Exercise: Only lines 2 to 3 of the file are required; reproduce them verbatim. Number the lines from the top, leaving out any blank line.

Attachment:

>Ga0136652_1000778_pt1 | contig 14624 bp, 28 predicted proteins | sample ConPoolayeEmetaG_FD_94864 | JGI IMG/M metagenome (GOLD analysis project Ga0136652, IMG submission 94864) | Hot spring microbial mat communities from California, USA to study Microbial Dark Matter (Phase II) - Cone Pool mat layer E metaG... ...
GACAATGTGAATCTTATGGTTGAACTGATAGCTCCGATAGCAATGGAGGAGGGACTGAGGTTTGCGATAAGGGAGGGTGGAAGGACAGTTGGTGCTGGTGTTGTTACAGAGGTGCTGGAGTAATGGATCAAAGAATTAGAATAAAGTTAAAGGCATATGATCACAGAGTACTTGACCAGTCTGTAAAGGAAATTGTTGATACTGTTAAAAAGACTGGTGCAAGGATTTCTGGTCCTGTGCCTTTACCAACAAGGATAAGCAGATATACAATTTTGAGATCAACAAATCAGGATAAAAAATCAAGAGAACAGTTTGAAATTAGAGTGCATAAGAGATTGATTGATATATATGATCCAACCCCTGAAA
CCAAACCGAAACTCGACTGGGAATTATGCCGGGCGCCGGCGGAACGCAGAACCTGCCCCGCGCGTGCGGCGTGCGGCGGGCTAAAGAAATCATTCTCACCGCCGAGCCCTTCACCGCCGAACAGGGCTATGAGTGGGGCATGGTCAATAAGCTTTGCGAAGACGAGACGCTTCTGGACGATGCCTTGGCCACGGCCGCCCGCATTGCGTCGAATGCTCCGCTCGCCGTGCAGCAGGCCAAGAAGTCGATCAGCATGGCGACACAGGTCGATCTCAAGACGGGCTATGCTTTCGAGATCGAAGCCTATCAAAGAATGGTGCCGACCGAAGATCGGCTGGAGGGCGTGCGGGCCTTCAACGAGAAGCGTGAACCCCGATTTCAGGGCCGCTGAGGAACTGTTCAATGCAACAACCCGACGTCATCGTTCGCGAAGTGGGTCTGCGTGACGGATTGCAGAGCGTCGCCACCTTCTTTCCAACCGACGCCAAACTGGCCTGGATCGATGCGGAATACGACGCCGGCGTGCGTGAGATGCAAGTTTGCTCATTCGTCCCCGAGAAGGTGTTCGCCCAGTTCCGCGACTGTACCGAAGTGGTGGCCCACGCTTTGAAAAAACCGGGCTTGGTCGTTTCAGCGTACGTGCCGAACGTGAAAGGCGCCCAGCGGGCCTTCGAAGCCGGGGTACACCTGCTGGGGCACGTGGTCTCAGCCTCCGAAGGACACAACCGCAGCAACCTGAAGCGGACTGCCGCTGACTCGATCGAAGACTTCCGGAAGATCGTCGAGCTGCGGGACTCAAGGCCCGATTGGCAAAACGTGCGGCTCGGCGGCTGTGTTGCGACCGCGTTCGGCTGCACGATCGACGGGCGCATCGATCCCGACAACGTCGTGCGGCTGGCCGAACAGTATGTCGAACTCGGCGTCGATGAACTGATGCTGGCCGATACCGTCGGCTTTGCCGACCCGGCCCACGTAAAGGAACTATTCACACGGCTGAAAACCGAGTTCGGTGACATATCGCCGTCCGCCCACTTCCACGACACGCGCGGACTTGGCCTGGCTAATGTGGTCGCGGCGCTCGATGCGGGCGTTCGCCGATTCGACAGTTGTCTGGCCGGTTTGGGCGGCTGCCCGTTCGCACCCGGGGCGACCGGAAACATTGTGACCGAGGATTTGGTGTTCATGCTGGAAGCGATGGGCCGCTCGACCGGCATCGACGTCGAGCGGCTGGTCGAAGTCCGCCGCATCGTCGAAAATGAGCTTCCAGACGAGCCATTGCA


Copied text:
GACAATGTGAATCTTATGGTTGAACTGATAGCTCCGATAGCAATGGAGGAGGGACTGAGGTTTGCGATAAGGGAGGGTGGAAGGACAGTTGGTGCTGGTGTTGTTACAGAGGTGCTGGAGTAATGGATCAAAGAATTAGAATAAAGTTAAAGGCATATGATCACAGAGTACTTGACCAGTCTGTAAAGGAAATTGTTGATACTGTTAAAAAGACTGGTGCAAGGATTTCTGGTCCTGTGCCTTTACCAACAAGGATAAGCAGATATACAATTTTGAGATCAACAAATCAGGATAAAAAATCAAGAGAACAGTTTGAAATTAGAGTGCATAAGAGATTGATTGATATATATGATCCAACCCCTGAAA
CCAAACCGAAACTCGACTGGGAATTATGCCGGGCGCCGGCGGAACGCAGAACCTGCCCCGCGCGTGCGGCGTGCGGCGGGCTAAAGAAATCATTCTCACCGCCGAGCCCTTCACCGCCGAACAGGGCTATGAGTGGGGCATGGTCAATAAGCTTTGCGAAGACGAGACGCTTCTGGACGATGCCTTGGCCACGGCCGCCCGCATTGCGTCGAATGCTCCGCTCGCCGTGCAGCAGGCCAAGAAGTCGATCAGCATGGCGACACAGGTCGATCTCAAGACGGGCTATGCTTTCGAGATCGAAGCCTATCAAAGAATGGTGCCGACCGAAGATCGGCTGGAGGGCGTGCGGGCCTTCAACGAGAAGCGTGAACCCCGATTTCAGGGCCGCTGAGGAACTGTTCAATGCAACAACCCGACGTCATCGTTCGCGAAGTGGGTCTGCGTGACGGATTGCAGAGCGTCGCCACCTTCTTTCCAACCGACGCCAAACTGGCCTGGATCGATGCGGAATACGACGCCGGCGTGCGTGAGATGCAAGTTTGCTCATTCGTCCCCGAGAAGGTGTTCGCCCAGTTCCGCGACTGTACCGAAGTGGTGGCCCACGCTTTGAAAAAACCGGGCTTGGTCGTTTCAGCGTACGTGCCGAACGTGAAAGGCGCCCAGCGGGCCTTCGAAGCCGGGGTACACCTGCTGGGGCACGTGGTCTCAGCCTCCGAAGGACACAACCGCAGCAACCTGAAGCGGACTGCCGCTGACTCGATCGAAGACTTCCGGAAGATCGTCGAGCTGCGGGACTCAAGGCCCGATTGGCAAAACGTGCGGCTCGGCGGCTGTGTTGCGACCGCGTTCGGCTGCACGATCGACGGGCGCATCGATCCCGACAACGTCGTGCGGCTGGCCGAACAGTATGTCGAACTCGGCGTCGATGAACTGATGCTGGCCGATACCGTCGGCTTTGCCGACCCGGCCCACGTAAAGGAACTATTCACACGGCTGAAAACCGAGTTCGGTGACATATCGCCGTCCGCCCACTTCCACGACACGCGCGGACTTGGCCTGGCTAATGTGGTCGCGGCGCTCGATGCGGGCGTTCGCCGATTCGACAGTTGTCTGGCCGGTTTGGGCGGCTGCCCGTTCGCACCCGGGGCGACCGGAAACATTGTGACCGAGGATTTGGTGTTCATGCTGGAAGCGATGGGCCGCTCGACCGGCATCGACGTCGAGCGGCTGGTCGAAGTCCGCCGCATCGTCGAAAATGAGCTTCCAGACGAGCCATTGCA